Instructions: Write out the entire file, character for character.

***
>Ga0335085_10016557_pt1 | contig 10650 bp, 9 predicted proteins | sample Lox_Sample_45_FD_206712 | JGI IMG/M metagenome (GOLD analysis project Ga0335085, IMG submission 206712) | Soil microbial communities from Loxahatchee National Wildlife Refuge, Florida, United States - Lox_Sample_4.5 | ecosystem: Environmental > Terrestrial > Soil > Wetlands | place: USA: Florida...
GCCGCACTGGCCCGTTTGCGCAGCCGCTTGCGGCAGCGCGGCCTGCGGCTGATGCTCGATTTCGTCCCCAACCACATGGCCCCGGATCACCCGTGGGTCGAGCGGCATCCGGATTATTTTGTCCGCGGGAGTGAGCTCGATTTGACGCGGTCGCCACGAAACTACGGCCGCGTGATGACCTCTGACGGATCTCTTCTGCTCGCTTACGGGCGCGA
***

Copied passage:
>Ga0335085_10016557_pt1 | contig 10650 bp, 9 predicted proteins | sample Lox_Sample_45_FD_206712 | JGI IMG/M metagenome (GOLD analysis project Ga0335085, IMG submission 206712) | Soil microbial communities from Loxahatchee National Wildlife Refuge, Florida, United States - Lox_Sample_4.5 | ecosystem: Environmental > Terrestrial > Soil > Wetlands | place: USA: Florida...
GCCGCACTGGCCCGTTTGCGCAGCCGCTTGCGGCAGCGCGGCCTGCGGCTGATGCTCGATTTCGTCCCCAACCACATGGCCCCGGATCACCCGTGGGTCGAGCGGCATCCGGATTATTTTGTCCGCGGGAGTGAGCTCGATTTGACGCGGTCGCCACGAAACTACGGCCGCGTGATGACCTCTGACGGATCTCTTCTGCTCGCTTACGGGCGCGA